Many company leaders tend to view a marketing budget as a discretionary item, liable to cuts as needed. However, such a viewpoint is ultimately self-defeating. The reality is that a marketing budget is an investment that can yield rich dividends in the near future and in the long term.
There are many factors that inform the size of a given business' marketing budget ratio. While arriving at a definite dollar amount is important, it makes sense to look at the needs of your business, the unique attributes of your industry, and the potential ROI that a healthy budget could yield.
How to Determine the Optimal Marketing Budget Ratio
Your marketing budget can be expressed as a percentage, or ratio, of your total revenue. In other words, it is your marketing investment divided by total revenue. Your marketing budget ratio may range anywhere from 1% to 10% or more of sales, depending on your business goals and objectives. Much of this variance is also due to the intrinsic differences between industries.
For example, the U.S. Small Business Administration reports that in 2018 the average marketing spend for B2B and B2C companies was:
- 6.3% of revenue for B2B product companies
- 6.9% for B2B service companies
- 9.6% for B2C product companies
- 11.8% for B2C service companies
For small businesses (companies that earn less than $5 million in revenue), the SBA advises a marketing budget ratio of between 7-8%. For larger companies, the target range may fall between 10-12%. Of course, these are just averages and do not take unique business characteristics into account. For instance, startups that cater to high value demographics may need to spend 15% of their budget or more on marketing to build up their consumer base, whereas more established companies may be able to reduce their spend while maintaining their current revenue streams.
Moreover, specific marketing goals play a key role in determining the amount of budgetary resources to allocate to advertising initiatives. As an example, a company that wants to obtain 200 more leads in a month's time cannot invest in only enough marketing to capture 100 leads. In this scenario the old adage holds true: "You get what you pay for."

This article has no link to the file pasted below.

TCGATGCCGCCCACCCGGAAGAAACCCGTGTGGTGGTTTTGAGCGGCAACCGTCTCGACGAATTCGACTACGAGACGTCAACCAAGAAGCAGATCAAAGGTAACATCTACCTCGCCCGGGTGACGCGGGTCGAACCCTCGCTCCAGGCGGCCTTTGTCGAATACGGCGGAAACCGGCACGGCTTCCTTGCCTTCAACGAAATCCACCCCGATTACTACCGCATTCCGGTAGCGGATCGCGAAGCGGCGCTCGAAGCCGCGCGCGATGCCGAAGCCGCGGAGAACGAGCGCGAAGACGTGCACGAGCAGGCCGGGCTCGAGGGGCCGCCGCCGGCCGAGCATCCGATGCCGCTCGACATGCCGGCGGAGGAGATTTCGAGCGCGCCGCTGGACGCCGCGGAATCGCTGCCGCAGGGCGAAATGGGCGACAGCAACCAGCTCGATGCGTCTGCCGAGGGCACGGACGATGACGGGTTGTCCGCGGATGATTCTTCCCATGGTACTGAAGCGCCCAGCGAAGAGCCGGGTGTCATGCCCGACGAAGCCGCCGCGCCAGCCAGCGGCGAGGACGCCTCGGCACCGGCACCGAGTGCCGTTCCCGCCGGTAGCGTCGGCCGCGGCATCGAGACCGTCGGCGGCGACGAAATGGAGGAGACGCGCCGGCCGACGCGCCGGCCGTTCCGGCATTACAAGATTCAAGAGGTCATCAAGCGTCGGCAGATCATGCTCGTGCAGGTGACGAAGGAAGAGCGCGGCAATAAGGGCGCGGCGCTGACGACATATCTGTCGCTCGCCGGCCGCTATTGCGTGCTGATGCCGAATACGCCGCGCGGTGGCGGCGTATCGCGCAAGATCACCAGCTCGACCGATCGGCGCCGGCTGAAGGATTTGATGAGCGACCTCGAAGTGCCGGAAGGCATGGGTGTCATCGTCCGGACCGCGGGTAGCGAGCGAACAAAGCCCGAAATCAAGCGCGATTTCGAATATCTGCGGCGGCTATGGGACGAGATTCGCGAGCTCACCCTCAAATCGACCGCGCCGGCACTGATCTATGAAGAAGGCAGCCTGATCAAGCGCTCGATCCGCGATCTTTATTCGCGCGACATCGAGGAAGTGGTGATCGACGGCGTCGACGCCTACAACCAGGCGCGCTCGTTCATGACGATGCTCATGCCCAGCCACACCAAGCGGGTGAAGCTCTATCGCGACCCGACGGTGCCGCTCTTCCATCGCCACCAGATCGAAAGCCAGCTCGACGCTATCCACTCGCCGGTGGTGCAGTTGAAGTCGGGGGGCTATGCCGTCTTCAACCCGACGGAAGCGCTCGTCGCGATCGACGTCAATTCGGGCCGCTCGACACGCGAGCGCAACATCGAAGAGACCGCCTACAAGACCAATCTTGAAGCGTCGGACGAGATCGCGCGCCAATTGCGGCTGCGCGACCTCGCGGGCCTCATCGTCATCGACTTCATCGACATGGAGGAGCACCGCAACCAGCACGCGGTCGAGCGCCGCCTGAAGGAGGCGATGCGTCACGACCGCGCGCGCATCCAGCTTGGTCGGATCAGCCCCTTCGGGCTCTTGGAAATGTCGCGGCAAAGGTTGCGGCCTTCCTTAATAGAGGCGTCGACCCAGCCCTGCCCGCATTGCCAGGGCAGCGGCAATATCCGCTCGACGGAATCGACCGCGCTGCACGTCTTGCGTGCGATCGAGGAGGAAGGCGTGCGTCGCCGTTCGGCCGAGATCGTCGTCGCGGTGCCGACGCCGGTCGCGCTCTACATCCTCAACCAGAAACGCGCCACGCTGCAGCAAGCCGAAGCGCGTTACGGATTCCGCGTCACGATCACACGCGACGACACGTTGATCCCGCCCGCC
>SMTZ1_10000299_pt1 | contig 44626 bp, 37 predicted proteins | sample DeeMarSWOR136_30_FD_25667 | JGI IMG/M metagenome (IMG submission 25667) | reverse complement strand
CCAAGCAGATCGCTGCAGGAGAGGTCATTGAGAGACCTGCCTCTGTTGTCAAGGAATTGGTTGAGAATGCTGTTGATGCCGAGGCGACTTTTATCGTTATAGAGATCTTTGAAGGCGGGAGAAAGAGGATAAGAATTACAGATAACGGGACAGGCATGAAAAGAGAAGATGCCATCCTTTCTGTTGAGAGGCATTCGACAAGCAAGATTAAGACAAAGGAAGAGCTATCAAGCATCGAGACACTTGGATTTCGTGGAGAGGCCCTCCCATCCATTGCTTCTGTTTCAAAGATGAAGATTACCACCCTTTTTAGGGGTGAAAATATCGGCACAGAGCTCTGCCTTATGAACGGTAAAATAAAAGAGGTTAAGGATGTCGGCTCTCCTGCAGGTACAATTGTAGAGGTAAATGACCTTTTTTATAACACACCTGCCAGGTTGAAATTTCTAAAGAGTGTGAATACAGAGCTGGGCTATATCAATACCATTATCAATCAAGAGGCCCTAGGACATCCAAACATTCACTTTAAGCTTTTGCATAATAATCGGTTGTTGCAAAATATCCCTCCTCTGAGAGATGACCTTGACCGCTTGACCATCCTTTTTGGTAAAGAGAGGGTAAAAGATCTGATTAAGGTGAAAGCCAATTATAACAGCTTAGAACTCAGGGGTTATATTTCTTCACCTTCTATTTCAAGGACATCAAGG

Any marketing goal should conform to the SMART methodology in order to yield the best results. The goal should be:
- Attainable (or Achievable)
- Time-oriented (or Timed)
Of course, small goals require small investments, and larger goals require proportionally larger spend amounts.
Calculating Your Budget Ratio
Once you have a clear idea of which business objectives you want to achieve, you'll need to crunch the numbers and arrive at some definite spend parameters for your marketing budget. While many corporations simply allocate a set percentage of their revenue to marketing and leave it at that, it is more effective to incorporate costs into your calculation from the outset.
Many executives have found the following formulas helpful: P1 x M - C and P2 x M - C, where P1 is your minimum target ratio (for example, 10% of sales), P2 is your maximum target ratio (12% of sales), M is your gross markup, and C represents operational costs. Keeping your marketing budget within realistic minimum and maximum thresholds ensures that your advertising efforts will stay robust without draining other important resources such as inventory management, payroll, and so forth.
In addition, once you calculate how many new customers you'll need to acquire in order to cover your marketing budget for the year, you'll have a specific goal for which to aim. Follow this formula to arrive at the correct number for your business:
annual marketing budget / (average sale x average number of transactions from one customer throughout the year x average customer lifetime value) = new customers needed per year
To demonstrate how this formula works in a real world scenario, imagine that your projected marketing budget for the year is $20,000. Your average sale is $10, and the average customer purchases from you 10 times a year for a total of 5 years. Thus, you would need to acquire 40 new customers to cover your marketing investment for a single year (20,000 / (10 x 10 x 5) = 40).
While results may not be immediately apparent, it is imperative that you view marketing spend as a mandatory cost, instead of an expense that can be reduced on a whim. In the final analysis, the health and growth of your business depend on effective marketing spend.
Developing a Marketing Budget that Works for Your Business
While it is helpful to know the average marketing spend for your industry, a company's marketing budget should never be developed based on what peers or competitors are doing. Instead, an effective budget will be tailored to your company's size, age, market share, business objectives, and growth.
At Zimmer Marketing, our experienced marketing experts can help you to craft a marketing budget that yields measurable and sustainable results. We won't throw prefabricated numbers at you; instead, we'll determine what your real needs are, and advise you accordingly. Contact us today to learn more.